ISO 14001 Consultants
The benefits of ISO 14001 certification
ISO 14001 is a framework for an Environmental Management System that provides the means of ensuring that a business or organisation considers all aspects of its operation that either actually or potentially have some impact on the environment. An impact is often some form of resulting pollution but can also relate to consumption of non-renewable resources and waste disposal.
In many industries there is also the potential for unplanned or accidental polluting incidents and ISO 14001 mandates some degree of emergency planning for potential risk areas that can be identified in advance.
Unsurprisingly there is a large amount of legislation relating to the environment ranging from waste controls through to the protection of wildlife and the Standard mandates that systems are in place for ensuring that relevant legislation is identified and that compliance is maintained.
ISO 14001 is also used increasingly as a marketing tool to advertise an organisation's environmental credentials to any potential customers or other interested parties.
Preparing for ISO 14001 Certification
The Standard requires its users to define an Environmental Policy statement that must contain specific commitments and be publicly available, however the pivotal record within the new EMS will be the Aspects Register which should list all of the organisation’s environmental aspects and their respective impacts using a grading system to determine their significance. This will then enable management to set some improvement objectives or targets so that the organisation is able to measure any improvements it might make. Objectives may for example relate to reductions in emissions or consumption of natural resources, or perhaps to recycle more.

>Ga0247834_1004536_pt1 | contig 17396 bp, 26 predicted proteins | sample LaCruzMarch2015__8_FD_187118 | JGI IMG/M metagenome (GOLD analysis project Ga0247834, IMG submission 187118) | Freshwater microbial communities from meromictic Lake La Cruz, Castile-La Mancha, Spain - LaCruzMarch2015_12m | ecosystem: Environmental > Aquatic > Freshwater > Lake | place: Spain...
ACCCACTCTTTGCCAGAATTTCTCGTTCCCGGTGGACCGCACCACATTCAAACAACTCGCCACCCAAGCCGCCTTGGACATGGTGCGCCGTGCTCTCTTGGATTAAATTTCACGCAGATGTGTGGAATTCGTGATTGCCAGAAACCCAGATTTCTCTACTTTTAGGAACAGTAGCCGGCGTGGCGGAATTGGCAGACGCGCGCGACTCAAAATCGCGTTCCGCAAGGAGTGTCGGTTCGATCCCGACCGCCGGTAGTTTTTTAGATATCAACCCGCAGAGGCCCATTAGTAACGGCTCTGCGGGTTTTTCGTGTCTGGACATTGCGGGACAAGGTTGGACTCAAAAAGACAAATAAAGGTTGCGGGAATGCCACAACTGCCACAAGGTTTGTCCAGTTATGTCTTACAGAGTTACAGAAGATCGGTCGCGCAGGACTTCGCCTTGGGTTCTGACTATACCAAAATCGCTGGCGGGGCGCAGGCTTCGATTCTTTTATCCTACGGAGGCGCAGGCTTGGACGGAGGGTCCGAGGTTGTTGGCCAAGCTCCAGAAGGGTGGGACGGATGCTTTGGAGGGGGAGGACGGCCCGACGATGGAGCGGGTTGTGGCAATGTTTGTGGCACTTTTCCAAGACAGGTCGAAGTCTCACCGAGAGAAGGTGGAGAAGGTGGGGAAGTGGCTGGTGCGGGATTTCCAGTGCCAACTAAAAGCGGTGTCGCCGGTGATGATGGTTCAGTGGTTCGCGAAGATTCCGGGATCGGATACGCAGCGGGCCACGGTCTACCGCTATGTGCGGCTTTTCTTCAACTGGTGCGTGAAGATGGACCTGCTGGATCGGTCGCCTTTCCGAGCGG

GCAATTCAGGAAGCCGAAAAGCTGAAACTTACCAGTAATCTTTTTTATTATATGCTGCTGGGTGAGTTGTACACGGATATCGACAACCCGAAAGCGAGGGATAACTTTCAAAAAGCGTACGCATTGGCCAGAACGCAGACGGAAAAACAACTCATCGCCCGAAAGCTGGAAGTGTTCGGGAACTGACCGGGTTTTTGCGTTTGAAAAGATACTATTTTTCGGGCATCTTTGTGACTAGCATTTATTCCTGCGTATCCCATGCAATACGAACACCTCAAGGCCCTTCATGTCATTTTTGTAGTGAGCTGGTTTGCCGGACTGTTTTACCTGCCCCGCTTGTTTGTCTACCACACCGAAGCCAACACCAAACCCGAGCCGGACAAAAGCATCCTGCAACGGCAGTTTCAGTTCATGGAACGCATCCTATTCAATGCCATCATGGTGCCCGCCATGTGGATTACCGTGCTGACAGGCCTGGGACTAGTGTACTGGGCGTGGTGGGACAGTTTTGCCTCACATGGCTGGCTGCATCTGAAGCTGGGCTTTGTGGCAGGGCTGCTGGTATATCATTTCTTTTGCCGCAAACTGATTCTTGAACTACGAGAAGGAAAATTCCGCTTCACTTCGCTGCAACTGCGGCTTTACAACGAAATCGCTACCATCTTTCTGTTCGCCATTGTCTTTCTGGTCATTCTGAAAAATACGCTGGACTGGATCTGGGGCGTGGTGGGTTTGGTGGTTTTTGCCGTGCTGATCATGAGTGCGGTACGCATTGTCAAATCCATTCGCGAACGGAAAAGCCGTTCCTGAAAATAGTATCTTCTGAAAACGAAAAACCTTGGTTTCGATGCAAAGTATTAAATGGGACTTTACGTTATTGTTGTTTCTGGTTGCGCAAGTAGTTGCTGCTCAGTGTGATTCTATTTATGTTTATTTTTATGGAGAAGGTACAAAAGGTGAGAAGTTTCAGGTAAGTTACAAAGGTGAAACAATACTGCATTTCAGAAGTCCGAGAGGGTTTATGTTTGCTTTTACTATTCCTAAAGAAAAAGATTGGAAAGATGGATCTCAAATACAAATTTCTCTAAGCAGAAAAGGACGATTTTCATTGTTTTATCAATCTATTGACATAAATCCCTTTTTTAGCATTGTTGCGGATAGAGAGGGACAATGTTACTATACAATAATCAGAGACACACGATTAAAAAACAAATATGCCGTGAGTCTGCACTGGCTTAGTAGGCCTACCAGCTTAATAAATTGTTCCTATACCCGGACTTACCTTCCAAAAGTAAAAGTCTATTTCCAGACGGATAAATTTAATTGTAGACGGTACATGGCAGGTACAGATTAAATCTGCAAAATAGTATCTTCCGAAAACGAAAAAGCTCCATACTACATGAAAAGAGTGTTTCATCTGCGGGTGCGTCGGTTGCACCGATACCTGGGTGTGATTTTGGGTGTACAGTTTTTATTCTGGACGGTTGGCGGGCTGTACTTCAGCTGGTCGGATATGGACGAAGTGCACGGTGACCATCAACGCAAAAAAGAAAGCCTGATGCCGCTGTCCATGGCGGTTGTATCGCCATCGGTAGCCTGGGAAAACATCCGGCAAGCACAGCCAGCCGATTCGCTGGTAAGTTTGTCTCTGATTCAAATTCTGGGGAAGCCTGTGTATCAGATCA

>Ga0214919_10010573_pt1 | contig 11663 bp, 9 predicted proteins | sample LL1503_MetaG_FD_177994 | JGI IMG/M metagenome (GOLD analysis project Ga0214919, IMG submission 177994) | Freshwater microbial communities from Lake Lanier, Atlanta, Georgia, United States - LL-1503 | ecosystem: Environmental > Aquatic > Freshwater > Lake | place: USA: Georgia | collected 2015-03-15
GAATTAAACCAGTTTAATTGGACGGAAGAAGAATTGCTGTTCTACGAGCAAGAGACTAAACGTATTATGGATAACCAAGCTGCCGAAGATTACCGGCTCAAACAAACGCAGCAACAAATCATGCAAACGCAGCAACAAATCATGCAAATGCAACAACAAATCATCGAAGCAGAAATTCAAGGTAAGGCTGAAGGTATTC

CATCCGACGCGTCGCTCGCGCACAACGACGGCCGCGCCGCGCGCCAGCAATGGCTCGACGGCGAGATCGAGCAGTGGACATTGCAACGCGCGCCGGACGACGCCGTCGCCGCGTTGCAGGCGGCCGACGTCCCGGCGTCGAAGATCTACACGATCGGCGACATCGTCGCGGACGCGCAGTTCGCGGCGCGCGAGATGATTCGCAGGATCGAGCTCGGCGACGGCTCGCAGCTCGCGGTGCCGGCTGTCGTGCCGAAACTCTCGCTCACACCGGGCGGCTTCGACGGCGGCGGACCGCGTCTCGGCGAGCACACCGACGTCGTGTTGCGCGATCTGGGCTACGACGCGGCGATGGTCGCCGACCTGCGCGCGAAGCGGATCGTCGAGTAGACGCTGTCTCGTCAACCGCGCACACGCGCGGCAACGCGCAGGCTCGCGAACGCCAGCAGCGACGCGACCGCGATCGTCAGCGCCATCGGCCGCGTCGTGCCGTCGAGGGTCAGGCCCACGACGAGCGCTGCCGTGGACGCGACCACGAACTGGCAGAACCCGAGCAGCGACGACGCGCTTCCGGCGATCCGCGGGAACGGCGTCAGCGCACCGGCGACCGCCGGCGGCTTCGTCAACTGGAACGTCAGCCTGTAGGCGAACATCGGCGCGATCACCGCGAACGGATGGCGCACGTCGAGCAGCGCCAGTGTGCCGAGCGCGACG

There is a very large amount of legislation relating to the environment and ISO 14001 requires its adherents to identify and comply with all relevant legislation. This is likely to be the most difficult part of maintaining an EMS as legislation changes occur quite regularly, but there are various on-line resources that can be used.
As with the 2015 revison of ISO 9001, ISO 14001:2015 also requires the organisation to undestand the context in which it operates as well as the expectations of any 3rd parties. And of course risk based thinking regarding the environment is expected to be embedded in the system and the organisation's people.
ISO 14001 also requires the organisation to prepare for any potential emergency situations where these may have an adverse impact on the environment. In an oil refinery for example a plan would exist to cater for major oil spillages in order to prevent widespread contamination, however all organisations will incur some, albeit small scale, risks and so are expected to put in place the necessary preventive actions depending on the scenario envisaged.
The ISO 14001 Assessment
Once the new EMS is implemented and a round of internal audits and management reviews have been conducted an application for assessment can be made with an appropriate Certification Body who should ideally be UKAS accredited. Quite often nowadays ISO 14001 is achieved in conjunction with ISO 9001 and ideally a combined assessment can be requested as this will be more cost effective than separate assessments for each standard and in any event the documented systems would ideally also be integrated.
The assessment is again carried out across two stages with Stage 1 intended to ensure that all of the required systems and processes are in place, as well as involving a physical walk-around the site by the Assessor. Stage 2 would normally follow after about four weeks and involves the more in-depth auditing of the management system against the ISO 14001 standard as well as checking that relevant legislation is being adhered to.
All being well the assessor will there and then "recommend" the organisation for certification (registration) and the certificate will normally arrive shortly thereafter.
Maintaining ISO 14001
As with ISO 9001 the Assessor will return to carry out surveillance visits (audits) at least once per year, and will expect to see evidence of regular auditing and reviews, and continuing improvements being made to the systems as well as ensuring that any defined environmental performance targets are being met.